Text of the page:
The Known Universe – a film from the American Museum of Natural History

May 23, 2015

Where many journeys to the stars, start:

Where many journeys to the stars, start: “Hayden planetarium at night” by Alfred Gracombe – Own work. Licensed under CC BY 2.5 via Wikimedia Commons. The Hayden Planetarium is part of the American Museum of Natural History in New York City.

I’ve been known to answer a snarky question from a student, “where are we, really, in the universe, and how do we know the Sun doesn’t orbit the Earth?” with a showing of the Eames’s “Powers of Ten.”

But those films, great as they are, show some age.

Among other things, we know a lot more about the cosmos now, than we did then.

In 2009 the American Museum of Natural History showed this film, “The Known Universe,” for several months.

For visions of what happens when we leave Earth at faster-than-light speeds, it’s very good!

Information on “The Known Universe”:

Uploaded on Dec 15, 2009

The Known Universe takes viewers from the Himalayas through our atmosphere and the inky black of space to the afterglow of the Big Bang. Every star, planet, and quasar seen in the film is possible because of the world’s most complete four-dimensional map of the universe, the Digital Universe Atlas that is maintained and updated by astrophysicists at the American Museum of Natural History. The new film, created by the Museum, is part of an exhibition, Visions of the Cosmos: From the Milky Ocean to an Evolving Universe, at the Rubin Museum of Art in Manhattan through May 2010.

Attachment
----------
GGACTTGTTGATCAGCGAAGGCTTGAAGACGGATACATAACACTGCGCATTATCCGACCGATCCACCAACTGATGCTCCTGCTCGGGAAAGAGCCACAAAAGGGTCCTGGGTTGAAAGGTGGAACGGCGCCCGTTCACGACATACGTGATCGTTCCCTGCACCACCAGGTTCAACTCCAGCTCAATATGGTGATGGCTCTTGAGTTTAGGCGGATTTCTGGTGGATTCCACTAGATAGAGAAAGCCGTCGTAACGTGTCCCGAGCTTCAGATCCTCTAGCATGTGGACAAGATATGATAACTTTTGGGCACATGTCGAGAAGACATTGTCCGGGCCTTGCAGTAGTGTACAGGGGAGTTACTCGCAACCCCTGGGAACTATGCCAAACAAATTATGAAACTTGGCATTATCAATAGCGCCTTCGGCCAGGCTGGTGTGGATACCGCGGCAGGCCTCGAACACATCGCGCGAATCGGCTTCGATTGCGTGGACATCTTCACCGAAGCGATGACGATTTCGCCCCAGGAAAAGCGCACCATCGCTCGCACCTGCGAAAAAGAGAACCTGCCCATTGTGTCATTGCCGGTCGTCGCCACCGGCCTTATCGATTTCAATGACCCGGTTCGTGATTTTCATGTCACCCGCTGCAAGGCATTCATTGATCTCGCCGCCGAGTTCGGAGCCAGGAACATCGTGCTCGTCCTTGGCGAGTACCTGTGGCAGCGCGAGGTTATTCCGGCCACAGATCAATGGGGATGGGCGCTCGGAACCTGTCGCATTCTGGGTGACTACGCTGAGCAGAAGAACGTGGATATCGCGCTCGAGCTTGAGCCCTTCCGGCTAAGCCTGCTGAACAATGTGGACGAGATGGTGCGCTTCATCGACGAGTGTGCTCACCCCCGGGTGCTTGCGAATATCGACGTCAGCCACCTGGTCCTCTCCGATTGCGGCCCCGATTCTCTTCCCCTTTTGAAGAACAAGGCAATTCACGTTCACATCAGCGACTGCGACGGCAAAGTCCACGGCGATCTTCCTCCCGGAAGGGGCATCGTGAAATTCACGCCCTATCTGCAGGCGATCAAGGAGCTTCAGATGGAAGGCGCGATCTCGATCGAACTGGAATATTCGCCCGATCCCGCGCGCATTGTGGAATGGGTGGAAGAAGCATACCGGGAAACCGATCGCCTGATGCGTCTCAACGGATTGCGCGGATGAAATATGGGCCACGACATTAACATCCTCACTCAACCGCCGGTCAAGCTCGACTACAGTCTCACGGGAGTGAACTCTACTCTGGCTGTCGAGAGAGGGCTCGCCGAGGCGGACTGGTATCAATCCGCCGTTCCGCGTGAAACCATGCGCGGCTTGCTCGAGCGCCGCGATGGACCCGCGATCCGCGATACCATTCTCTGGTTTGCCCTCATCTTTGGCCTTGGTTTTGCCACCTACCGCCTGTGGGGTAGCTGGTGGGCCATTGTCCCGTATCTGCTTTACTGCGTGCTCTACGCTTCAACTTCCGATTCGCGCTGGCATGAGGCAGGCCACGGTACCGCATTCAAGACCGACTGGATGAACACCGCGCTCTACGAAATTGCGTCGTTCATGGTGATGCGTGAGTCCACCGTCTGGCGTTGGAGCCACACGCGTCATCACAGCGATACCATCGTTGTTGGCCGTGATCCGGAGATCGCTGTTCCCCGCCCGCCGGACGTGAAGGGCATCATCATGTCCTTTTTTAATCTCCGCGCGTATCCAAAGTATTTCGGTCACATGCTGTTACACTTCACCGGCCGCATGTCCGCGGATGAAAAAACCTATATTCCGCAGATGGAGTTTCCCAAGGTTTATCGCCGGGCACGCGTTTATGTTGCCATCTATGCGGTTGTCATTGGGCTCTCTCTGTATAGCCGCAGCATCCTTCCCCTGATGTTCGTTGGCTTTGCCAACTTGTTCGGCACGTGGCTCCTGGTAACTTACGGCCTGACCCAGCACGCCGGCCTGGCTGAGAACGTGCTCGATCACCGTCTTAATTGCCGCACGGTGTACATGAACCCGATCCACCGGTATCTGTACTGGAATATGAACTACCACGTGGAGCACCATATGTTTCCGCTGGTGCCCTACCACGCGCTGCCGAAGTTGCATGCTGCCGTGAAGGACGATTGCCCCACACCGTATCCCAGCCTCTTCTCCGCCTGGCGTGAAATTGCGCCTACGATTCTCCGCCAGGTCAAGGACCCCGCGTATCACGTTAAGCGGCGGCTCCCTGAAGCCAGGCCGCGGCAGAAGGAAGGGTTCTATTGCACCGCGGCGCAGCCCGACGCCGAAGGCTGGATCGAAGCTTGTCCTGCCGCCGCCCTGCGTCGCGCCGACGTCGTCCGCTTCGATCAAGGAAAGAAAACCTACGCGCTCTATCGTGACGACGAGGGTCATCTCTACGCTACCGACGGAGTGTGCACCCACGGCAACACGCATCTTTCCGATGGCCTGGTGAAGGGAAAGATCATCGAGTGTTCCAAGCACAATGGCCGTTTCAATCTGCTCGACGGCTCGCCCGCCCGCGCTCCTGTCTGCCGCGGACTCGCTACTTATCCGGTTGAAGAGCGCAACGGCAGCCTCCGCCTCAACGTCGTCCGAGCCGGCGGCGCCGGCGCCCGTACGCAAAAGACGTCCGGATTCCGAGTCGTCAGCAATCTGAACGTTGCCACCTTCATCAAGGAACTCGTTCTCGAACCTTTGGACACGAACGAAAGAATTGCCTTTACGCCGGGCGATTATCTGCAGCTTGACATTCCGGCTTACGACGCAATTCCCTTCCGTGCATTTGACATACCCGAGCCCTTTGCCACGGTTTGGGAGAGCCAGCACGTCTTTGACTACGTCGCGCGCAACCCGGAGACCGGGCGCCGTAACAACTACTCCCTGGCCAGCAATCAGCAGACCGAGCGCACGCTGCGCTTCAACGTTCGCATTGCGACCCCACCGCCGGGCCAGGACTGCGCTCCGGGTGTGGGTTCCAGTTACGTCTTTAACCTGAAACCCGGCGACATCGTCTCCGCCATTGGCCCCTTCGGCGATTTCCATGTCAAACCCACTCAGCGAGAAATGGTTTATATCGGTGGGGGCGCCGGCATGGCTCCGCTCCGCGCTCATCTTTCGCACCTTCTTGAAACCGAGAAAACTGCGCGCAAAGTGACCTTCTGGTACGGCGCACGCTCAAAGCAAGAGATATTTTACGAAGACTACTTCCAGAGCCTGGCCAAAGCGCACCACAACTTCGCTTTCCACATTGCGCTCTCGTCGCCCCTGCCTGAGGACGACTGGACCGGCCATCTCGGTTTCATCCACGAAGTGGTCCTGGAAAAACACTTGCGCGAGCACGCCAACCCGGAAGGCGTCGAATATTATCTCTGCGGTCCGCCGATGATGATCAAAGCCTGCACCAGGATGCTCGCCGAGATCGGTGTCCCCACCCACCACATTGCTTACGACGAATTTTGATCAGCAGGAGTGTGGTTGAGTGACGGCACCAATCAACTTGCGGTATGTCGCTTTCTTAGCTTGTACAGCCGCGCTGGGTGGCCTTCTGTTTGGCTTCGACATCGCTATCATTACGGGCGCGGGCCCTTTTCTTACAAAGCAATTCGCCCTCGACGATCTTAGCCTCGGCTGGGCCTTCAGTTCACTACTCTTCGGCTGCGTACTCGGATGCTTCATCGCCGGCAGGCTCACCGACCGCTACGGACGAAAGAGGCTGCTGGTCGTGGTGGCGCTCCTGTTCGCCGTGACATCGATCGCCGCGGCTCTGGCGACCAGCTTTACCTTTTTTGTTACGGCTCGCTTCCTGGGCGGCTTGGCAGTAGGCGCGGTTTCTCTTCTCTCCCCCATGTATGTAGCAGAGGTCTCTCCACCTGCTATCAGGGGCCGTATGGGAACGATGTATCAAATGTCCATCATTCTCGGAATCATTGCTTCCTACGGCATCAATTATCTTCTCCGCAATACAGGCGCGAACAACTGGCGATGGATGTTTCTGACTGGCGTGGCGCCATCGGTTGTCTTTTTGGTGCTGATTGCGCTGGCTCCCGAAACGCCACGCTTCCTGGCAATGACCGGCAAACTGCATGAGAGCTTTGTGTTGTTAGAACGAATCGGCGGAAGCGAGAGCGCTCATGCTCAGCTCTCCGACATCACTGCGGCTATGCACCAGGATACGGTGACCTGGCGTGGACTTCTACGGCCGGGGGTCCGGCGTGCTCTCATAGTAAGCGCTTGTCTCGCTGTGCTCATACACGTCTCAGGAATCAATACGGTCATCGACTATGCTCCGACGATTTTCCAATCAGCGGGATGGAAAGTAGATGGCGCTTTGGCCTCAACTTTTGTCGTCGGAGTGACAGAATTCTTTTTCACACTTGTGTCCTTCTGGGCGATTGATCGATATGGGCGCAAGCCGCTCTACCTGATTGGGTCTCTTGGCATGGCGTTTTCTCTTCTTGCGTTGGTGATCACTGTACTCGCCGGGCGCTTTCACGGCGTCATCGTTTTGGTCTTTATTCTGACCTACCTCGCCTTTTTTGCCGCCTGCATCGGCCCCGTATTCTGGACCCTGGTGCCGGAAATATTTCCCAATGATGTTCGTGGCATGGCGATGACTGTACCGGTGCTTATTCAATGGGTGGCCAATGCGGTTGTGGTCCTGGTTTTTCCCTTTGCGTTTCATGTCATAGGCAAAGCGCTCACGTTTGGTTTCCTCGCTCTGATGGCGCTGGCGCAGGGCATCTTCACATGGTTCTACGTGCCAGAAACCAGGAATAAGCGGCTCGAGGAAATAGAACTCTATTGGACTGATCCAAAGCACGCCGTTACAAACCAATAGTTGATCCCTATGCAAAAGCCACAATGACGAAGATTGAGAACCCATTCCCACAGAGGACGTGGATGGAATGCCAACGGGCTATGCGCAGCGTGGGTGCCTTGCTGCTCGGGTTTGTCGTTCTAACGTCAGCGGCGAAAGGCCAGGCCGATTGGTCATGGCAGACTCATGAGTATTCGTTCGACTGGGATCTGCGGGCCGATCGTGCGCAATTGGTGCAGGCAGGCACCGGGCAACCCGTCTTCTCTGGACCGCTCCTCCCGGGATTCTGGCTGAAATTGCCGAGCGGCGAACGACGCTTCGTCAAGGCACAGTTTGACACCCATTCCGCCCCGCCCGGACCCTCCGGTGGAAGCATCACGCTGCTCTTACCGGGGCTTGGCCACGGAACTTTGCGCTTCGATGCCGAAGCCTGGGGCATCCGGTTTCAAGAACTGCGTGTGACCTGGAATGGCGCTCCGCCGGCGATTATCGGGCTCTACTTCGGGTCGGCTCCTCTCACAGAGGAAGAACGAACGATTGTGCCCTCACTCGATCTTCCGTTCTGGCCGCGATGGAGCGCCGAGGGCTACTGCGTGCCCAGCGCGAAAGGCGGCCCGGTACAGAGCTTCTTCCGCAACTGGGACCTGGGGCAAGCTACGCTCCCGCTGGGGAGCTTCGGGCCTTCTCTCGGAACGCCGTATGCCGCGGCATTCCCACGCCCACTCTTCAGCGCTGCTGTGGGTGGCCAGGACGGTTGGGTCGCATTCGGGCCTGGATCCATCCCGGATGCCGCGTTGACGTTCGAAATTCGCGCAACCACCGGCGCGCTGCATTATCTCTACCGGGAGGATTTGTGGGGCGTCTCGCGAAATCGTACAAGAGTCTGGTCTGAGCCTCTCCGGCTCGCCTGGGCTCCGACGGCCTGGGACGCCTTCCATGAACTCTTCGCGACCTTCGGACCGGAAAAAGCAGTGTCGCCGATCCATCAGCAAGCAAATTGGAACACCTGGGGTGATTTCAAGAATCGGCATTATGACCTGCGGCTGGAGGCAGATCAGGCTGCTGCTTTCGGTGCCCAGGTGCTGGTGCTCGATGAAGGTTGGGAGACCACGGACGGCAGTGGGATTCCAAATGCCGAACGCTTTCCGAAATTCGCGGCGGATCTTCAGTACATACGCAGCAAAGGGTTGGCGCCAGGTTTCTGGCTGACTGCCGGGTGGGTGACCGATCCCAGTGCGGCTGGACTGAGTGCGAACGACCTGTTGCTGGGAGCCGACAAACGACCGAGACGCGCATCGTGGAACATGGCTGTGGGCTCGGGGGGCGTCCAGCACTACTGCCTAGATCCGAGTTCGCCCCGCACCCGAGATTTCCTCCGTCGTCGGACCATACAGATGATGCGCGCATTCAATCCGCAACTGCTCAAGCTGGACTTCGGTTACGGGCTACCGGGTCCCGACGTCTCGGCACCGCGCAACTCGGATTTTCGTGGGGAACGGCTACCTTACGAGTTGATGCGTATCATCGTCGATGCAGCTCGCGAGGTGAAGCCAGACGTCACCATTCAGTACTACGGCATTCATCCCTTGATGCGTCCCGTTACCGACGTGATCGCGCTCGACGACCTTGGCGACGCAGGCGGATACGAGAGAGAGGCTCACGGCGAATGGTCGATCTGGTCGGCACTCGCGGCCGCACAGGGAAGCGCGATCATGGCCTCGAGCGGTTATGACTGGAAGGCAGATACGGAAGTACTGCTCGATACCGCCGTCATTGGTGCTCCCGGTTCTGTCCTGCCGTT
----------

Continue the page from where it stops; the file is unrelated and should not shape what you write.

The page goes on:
Data: Digital Universe, American Museum of Natural History
http://www.haydenplanetarium.org/univ…

Visualization Software: Uniview by SCISS

Director: Carter Emmart
Curator: Ben R. Oppenheimer
Producer: Michael Hoffman
Executive Producer: Ro Kinzler
Co-Executive Producer: Martin Brauen
Manager, Digital Universe Atlas: Brian Abbott

Music: Suke Cerulo

For more information visit http://www.amnh.org

Tip of the old scrub brush to Jack Mitcham at the Neil de Grasse Tyson group on Facebook.


Ida, our only Darwinius masillae: Are we a lemur’s nephews and neices?

May 22, 2009

She’s being called Ida (EE-duh, to the Brits, EYE-duh to Bob Wills fans).  How could you miss all the hype about her unveiling this week?

Science fans complain that the hype might be over done.  Creationists appear a bit panicked by the developments.

Ida herself?  She’s beautiful.  Here’s an interview with Michael Novacek from the American Museum of Natural History in New York, carried on the public television news program World Focus.

Here’s a collection of British television stories on Ida, including David Attenborough’s animation of the reconstruction of her skeleton — some great graphics:

See also:


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